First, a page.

A lot or a little?
The parents' guide to what's in this book.
What parents need to know
Parents need to know that Margaret Finnegan's We Could Be Heroes is narrated by a fourth grader named Hank, who has autism. Hank can behave in impulsive ways, such as burning a book in the school bathroom because it bothers him when the teacher reads it. He has difficulty reading people, like his teacher, Ms. Vera, whom his mother calls "a piece of work." Hank's used to being left out by other kids, which is why he's surprised that new girl Maisie begins paying attention to him. She tricks him into doing things for her, asks him to lie to his parents, teachers, and the police, which he does. When he doesn't get his way, he makes his parents "pay" by ignoring them. Maisie calls people names, such as "the old liver spot" and "the evil daughter," characterizing people in ways that might not be accurate. Animals and people in the story have epileptic seizures, which Hank doesn't know how to cope with. The book that's being read in class emphasizes the ruthlessness that Nazis had toward people who were different, causing Hank and Maisie to wonder whether they would have survived under Nazi rule.
What's the story?
In WE COULD BE HEROES, by debut author Margaret Finnegan, 10-year-old Hank from the mountainous Northwest feels so upset by his teacher's choice in books that he tries to burn the "tome" in the school bathroom, setting off the sprinklers and the alarm. He ends up getting caught and suspended from school. Because he has autism, his parents take the time to explain why the action is inappropriate. But a new girl in his class, Maisie, notices Hank's rebellious streak and enlists him for a task because she "thought he had the meatballs" to help her. Maisie lives next door to an elderly man who has three dogs, one of which is tied to a tree. Bribing Hank with a rock from her parent's rock collection, Maisie convinces him that he should adopt the dog, which has epilepsy, and bring it home to his house. Hank thinks he's made a new friend, but Maisie is asking him to do things that don't feel safe. He's torn between doing what his friend asks and doing what he thinks is right. Will he be able to take the right kinds of risks for the right kind of friendship? Or will he make choices that can harm himself and others?
Is it any good?
In this edgy story, a pair of kids with differences make unconventional choices to save a dog from a man that they assume is mistreating the dog. We Could Be Heroes attempts to give voice to a kid with autism whose new friend displays unpredictable and sometimes devious motivation. Because the reader doesn't have a lot of backstory about Maisie, it's unclear why she uses, manipulates, and lies to Hank. The unreliable quality of Maisie's intentions could be confusing to kids in this age group, who might feel a little alienated by the minimalist writing. Why is she lying to Hank? Why does she ask Hank to lie to his parents, to keep secrets, to make plans that could put himself in danger?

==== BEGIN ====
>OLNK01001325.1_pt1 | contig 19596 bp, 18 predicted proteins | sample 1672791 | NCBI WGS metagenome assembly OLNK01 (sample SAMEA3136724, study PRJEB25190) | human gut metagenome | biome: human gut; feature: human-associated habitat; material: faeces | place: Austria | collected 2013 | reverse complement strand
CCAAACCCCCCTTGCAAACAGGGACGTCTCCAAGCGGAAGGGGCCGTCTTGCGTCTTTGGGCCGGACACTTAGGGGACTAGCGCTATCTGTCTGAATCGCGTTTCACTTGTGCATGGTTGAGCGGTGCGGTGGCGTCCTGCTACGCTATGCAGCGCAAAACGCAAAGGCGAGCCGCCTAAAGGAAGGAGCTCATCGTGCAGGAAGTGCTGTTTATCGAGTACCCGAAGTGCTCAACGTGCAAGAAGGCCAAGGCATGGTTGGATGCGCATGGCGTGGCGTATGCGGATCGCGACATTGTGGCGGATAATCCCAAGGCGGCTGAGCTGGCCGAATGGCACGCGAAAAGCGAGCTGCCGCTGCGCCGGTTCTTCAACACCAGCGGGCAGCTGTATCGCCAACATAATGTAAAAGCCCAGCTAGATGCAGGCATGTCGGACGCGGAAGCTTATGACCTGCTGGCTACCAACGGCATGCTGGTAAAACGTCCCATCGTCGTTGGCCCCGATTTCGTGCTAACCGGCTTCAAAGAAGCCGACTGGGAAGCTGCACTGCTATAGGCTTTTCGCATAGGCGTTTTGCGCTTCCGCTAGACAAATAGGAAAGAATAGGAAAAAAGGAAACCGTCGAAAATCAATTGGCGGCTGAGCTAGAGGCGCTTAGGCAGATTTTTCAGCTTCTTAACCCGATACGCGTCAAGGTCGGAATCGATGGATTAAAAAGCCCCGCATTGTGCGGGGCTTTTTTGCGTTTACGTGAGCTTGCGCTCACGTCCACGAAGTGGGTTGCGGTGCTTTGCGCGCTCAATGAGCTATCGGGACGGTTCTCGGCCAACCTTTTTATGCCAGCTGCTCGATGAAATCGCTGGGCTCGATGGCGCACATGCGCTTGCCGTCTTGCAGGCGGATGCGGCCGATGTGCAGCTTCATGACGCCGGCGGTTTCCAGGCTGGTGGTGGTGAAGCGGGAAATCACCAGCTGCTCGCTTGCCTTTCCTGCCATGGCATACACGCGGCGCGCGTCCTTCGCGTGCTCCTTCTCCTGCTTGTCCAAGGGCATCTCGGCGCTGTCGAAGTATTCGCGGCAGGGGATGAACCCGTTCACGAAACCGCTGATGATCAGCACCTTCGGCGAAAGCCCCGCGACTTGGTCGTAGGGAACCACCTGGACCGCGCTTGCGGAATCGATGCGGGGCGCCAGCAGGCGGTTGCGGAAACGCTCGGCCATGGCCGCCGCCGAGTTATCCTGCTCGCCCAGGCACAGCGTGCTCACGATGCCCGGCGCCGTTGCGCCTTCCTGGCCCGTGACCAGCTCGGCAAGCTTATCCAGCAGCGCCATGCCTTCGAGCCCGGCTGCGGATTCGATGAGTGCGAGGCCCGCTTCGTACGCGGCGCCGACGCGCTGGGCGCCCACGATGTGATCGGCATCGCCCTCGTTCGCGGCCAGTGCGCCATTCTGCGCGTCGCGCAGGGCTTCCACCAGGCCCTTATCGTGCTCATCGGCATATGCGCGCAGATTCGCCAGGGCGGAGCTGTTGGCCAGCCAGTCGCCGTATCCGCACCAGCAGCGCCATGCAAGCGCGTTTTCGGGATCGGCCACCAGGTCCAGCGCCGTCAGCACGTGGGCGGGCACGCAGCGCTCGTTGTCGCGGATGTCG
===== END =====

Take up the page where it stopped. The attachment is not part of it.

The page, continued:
Though Hank's parents call her out for her behavior ("Excuse me? Did you use Hank ... ?"), no one explains to Hank why Maisie acts the way that she does. It's revealed in the end that kids were unkind to her because of a condition that she has, but her disparaging tone has an effect on Hank, testing his loyalty to his values and his family. He's offered tools for standing up for himself, like saying, "I want to play my game now." Though well-written and intriguing, having a kid with autism like Hank get blindsided by a frenemy like Maisie might ultimately prove confusing for this age group.
Talk to your kids about ...
Families can talk about friendship in We Could Be Heroes. Would Hank have known how to stand up to Maisie if his parents hadn't caught on to her manipulations? What resources do you have that help you navigate friendships? Books? Movies? People?
What does it mean to be different from other people? How can we help people with differences feel accepted and whole? Which celebrity role models with differences do you admire?
How do you know if someone's behavior is bullying or not? Where do you feel it in your body? What role models in books or shows have helped you stand up for yourself?
- Author: Margaret Finnegan
- Genre: Family Life
- Topics: Adventures, Friendship, Misfits and Underdogs
- Book type: Fiction
- Publisher: Atheneum Books For Young Readers
- Publication date: February 25, 2020
- Publisher's recommended age(s): 8 - 12
- Number of pages: 256
- Available on: Hardback, Kindle
- Last updated: April 14, 2020
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